"Perhaps we might be able to get into it unobserved and be thus
carried over to the other side, or reach the palace through the

Branasko started convulsively, and then, as he looked into the
earnest eyes of the American, he said despondently:

"We have got to die, anyway; it may be well for us to think of it;
but on the other side, in the Barrens, there is no more chance for
escape than here. But the adventure would at least give us
something to think about; let's try it."

"All right; but how can we get down there where the sun starts to
rise?" asked the American, peering cautiously over the edge of
the hole.

"There must be some way," answered Branasko. "Ah, see! further to
the left there are some ledges; let's see what can be done that

"I am with you."

The rays of the departing sun were almost gone, and the electric
lights down among the machinery seemed afar off like stars
reflected in deep water. With great difficulty the two men lowered
themselves from one sharp ledge to another till they had gone half
down to the bottom.

"It is no use," said Branasko, peering over the lowest ledge.
"There are no more ledges and this one juts out so far that even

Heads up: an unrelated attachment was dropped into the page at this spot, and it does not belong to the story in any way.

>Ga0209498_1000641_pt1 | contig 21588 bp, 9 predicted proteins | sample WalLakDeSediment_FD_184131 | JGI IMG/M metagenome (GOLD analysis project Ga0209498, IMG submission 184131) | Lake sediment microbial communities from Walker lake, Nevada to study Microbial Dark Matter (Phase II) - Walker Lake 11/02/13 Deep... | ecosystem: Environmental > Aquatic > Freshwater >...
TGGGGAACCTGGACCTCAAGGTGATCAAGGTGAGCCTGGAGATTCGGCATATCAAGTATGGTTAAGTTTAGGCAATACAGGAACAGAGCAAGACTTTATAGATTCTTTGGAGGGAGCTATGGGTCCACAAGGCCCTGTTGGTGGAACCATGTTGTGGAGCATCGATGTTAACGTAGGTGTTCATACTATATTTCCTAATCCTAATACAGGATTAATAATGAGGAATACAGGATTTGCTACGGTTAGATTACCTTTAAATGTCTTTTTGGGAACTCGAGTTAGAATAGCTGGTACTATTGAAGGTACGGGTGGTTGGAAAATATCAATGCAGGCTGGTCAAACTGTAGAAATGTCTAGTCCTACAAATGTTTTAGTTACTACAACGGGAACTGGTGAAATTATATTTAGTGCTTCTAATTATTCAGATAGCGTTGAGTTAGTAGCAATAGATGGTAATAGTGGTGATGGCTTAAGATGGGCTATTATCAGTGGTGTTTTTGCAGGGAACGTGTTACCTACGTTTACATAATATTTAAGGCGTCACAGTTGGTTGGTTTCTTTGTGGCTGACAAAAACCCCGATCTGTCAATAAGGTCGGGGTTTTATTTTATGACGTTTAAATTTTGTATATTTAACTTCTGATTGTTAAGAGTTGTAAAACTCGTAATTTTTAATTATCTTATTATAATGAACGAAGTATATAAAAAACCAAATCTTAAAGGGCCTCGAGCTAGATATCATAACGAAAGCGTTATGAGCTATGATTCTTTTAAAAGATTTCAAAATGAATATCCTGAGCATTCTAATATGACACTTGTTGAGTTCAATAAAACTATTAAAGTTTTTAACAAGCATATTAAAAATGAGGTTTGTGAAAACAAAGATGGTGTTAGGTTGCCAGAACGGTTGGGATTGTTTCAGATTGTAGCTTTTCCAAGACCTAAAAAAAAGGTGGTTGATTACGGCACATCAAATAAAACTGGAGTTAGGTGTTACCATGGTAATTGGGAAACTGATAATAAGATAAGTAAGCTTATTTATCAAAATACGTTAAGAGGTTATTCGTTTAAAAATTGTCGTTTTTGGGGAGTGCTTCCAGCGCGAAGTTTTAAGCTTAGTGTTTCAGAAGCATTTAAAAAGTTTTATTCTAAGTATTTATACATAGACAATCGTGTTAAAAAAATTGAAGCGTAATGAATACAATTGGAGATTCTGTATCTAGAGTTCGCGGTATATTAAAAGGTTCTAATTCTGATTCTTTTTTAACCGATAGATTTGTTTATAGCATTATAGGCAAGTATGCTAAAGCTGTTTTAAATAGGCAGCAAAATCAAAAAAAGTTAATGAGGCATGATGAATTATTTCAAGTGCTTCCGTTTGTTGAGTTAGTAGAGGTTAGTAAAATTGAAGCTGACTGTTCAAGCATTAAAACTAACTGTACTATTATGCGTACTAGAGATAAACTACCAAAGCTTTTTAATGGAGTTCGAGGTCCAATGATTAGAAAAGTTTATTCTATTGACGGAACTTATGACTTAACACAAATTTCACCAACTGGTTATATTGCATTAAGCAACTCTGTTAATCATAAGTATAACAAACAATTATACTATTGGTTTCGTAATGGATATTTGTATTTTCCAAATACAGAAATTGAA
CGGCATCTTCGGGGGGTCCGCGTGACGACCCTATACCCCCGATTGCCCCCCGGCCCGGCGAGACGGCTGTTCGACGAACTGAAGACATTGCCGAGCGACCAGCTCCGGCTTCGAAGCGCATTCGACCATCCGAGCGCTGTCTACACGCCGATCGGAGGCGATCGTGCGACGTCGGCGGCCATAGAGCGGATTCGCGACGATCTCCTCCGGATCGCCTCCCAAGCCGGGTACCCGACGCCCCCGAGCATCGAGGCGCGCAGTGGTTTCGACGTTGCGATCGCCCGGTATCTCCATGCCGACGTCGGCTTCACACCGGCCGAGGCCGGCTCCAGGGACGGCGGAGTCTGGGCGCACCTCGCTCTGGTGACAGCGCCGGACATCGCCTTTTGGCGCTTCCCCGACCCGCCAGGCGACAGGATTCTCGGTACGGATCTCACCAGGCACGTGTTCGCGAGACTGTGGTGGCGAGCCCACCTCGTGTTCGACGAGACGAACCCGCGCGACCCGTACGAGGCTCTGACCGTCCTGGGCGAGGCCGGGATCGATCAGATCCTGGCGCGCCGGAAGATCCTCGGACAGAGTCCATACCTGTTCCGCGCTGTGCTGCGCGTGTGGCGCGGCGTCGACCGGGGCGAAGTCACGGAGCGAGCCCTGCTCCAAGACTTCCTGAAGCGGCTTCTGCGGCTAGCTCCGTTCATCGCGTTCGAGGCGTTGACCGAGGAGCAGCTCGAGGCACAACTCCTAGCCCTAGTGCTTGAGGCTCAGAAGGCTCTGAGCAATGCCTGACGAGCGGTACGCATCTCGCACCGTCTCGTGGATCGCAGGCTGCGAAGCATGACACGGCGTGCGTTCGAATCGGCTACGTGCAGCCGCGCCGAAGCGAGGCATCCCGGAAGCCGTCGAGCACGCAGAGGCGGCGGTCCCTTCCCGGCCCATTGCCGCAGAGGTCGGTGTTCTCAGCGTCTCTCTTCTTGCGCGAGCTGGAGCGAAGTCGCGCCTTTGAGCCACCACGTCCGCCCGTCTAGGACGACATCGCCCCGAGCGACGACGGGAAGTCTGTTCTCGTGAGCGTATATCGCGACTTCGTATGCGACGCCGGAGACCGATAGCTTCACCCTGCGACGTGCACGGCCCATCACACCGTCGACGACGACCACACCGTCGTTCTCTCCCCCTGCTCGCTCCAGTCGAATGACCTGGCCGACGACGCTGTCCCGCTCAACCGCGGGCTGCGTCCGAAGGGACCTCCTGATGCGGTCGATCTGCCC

if there were smaller ones beneath we could not get to them."

"That is true," agreed the American, "but look, is not that a lake
beneath? I think it must be, for the lights are reflected on its

"You are right," answered Branasko; "and I now see a chance for us
to get down safely."


"The workers are too far from the lake to see us; we can drop into
the water and swim ashore."

"Would they not hear the splashing of our bodies?"

"I think not; but first let's experiment with a big stone."

Suiting the action to the word, they secured a stone weighing
about seventy-five pounds and brought it to the ledge. Carefully
poising it in mid-air, they let it go. Down it went, cutting the
air with a sharp whizzing sound. They listened breathlessly, but
heard no sound as the rock struck the water, and the men among the
machinery seemed undisturbed. Only the widening circles of rings
on the lake's surface indicated where the stone had fallen.

"Good," ejaculated the Alphian; "are you equal to such a plunge?
The water must be deep, and we won't be hurt at all if only we can
keep our feet downward and hold our breath long enough. Our
clothing will soon dry down there, for feel the warmth that comes
from below."

The Alphian slowly crawled out on the sharpest projection of the
ledge. "Are you willing to try it?" he asked, over his shoulder.


"Well, wait till you see me swim ashore, and then follow."

Johnston shuddered as the strong fellow swung himself over the
ledge and hung downward.

"Adieu," said Branasko, and he let go. Down he fell, as straight
as an arrow, into the shadows below. For an instant Johnston heard
the fluttering of the fellow's clothing as he fell through the
darkness, and then there was no sound except the low whirr of the
cables and the monotonous hum of the great wheels beneath. Then